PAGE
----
Raymond William Cannon

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Raymond William Cannon

Director of Beginning Band
Addison School District 4
Addison, Illinois

Growing a small music program with limited resources takes vision and a lot of hard work. Director of Beginning Band Raymond William Cannon credits his fellow performing arts colleagues in Addison School District 4, an elementary district of nine schools, who share his dream for student success and program growth. “Our performing arts team has worked tirelessly to grow our program and ensure student success,” he explains. “We have worked with our district administration to modernize our facilities, provide funding for new instrument purchases and to grow and foster our music parents’ organization.”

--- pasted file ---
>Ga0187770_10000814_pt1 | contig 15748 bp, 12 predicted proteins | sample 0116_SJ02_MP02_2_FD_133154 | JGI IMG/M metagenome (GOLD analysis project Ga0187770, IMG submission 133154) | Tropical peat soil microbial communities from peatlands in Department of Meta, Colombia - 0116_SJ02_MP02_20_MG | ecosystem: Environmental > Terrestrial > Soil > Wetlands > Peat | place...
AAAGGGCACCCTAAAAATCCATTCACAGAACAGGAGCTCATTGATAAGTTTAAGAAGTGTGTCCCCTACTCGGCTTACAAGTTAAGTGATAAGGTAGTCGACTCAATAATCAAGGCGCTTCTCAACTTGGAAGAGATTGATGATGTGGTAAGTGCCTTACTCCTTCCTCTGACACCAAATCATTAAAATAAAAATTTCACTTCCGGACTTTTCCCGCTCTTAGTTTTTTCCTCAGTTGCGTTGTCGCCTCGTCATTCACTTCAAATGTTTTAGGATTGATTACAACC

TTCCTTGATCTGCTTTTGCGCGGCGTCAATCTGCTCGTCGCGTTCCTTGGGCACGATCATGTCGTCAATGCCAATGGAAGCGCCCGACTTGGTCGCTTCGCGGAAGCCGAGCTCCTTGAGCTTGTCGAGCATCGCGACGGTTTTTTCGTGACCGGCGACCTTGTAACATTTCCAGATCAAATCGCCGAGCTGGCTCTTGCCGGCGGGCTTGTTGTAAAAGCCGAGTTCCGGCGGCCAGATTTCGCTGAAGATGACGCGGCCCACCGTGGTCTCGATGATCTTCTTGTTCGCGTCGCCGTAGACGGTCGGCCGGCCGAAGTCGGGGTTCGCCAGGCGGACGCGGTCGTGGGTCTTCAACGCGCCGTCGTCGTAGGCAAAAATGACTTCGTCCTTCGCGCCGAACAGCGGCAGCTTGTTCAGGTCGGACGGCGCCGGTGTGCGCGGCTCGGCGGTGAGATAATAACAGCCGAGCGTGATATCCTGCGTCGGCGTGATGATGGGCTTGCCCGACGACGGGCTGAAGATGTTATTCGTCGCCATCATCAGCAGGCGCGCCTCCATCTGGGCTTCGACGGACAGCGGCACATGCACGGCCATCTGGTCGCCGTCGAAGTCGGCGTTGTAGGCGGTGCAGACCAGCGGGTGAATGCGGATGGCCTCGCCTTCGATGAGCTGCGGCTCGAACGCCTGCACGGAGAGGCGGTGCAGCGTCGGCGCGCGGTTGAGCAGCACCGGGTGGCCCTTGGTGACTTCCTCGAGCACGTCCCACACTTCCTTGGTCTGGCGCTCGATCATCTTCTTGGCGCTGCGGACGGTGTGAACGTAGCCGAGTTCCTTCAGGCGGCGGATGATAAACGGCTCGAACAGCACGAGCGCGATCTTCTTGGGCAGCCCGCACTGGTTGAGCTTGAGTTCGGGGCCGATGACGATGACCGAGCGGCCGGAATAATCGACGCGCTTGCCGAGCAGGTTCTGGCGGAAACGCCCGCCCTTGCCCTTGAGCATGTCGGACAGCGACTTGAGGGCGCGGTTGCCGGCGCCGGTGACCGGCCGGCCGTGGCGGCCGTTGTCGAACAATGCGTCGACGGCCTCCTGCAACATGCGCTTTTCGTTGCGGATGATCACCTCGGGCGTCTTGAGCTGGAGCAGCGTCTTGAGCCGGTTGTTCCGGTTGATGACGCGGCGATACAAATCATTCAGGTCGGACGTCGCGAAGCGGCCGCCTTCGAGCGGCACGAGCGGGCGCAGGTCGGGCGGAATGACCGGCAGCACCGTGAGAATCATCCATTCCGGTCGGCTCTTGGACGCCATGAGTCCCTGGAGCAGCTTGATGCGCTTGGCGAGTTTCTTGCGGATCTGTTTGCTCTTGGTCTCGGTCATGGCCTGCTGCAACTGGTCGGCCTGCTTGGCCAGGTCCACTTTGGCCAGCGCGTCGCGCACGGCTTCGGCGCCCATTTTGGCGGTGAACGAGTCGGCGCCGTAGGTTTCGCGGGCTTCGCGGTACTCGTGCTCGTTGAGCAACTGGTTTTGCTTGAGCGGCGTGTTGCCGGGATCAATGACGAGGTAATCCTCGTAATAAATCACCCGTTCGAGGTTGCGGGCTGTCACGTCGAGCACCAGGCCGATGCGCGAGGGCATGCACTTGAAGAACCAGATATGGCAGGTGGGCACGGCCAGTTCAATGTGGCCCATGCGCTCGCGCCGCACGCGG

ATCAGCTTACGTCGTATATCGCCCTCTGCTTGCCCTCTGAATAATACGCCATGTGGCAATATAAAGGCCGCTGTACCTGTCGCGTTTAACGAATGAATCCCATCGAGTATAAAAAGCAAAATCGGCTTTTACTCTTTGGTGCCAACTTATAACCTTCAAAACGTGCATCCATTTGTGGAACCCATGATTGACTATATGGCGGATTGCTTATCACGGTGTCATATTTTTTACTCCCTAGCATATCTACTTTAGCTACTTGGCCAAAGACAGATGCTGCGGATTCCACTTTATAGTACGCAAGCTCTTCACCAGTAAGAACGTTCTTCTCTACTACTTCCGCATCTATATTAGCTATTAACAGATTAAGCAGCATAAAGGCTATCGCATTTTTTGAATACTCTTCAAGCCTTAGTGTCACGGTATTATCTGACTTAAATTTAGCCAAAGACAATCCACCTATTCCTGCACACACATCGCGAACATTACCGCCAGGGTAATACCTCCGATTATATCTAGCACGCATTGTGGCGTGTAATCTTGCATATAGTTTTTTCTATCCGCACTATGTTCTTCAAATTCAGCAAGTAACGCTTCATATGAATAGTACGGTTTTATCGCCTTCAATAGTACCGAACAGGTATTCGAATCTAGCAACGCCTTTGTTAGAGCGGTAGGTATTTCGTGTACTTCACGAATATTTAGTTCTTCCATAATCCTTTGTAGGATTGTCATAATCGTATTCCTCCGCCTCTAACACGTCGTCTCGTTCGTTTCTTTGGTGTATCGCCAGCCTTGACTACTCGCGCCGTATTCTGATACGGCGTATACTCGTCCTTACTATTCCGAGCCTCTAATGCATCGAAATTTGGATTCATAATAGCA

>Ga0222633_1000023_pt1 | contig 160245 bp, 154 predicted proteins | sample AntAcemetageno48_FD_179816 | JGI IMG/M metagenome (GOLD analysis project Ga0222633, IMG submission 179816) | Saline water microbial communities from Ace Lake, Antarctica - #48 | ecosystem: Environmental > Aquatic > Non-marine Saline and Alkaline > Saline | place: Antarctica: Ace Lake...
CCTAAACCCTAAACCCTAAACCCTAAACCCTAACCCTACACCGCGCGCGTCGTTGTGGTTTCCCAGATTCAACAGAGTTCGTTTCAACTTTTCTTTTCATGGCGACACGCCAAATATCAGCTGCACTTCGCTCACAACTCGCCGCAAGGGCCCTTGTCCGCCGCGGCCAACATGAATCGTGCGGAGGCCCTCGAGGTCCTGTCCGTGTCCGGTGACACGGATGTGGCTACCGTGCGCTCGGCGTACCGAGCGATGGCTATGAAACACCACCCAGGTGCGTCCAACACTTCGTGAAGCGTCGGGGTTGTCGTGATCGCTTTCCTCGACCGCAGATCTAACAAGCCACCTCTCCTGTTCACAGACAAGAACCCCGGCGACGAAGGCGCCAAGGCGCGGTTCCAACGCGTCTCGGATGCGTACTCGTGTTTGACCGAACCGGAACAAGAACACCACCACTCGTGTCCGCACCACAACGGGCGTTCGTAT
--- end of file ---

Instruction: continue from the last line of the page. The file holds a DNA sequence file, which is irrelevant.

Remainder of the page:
The music teachers ask 4th- and 5th-grade teachers to encourage students to participate in 5th grade band and orchestra, they work with their young musicians to foster a mentorship program, and they collaborate with parents to grow a robust music advocacy program. Cannon and his colleagues also reach out to the community. “Local businesses help fundraise and provide opportunities for the program. Our local community members and vendors have also helped with student-specific needs, often donating instruments and items that the school doesn’t possess or adapting instruments to meet students’ physical abilities. This allows us to always have an instrument for our young musicians,” he explains.

Cannon went above and beyond when a young musician injured his arm. Rather than have the student join the band after he healed, Cannon used CAD software and designed a mount that would attach to a cymbal stand. After the model was created, it was printed by the 3D printing club for the student to use. The stand held the instrument, and the student was able to learn and play alongside his peers. Cannon uploaded the model to multiple band director groups for others to use free of charge.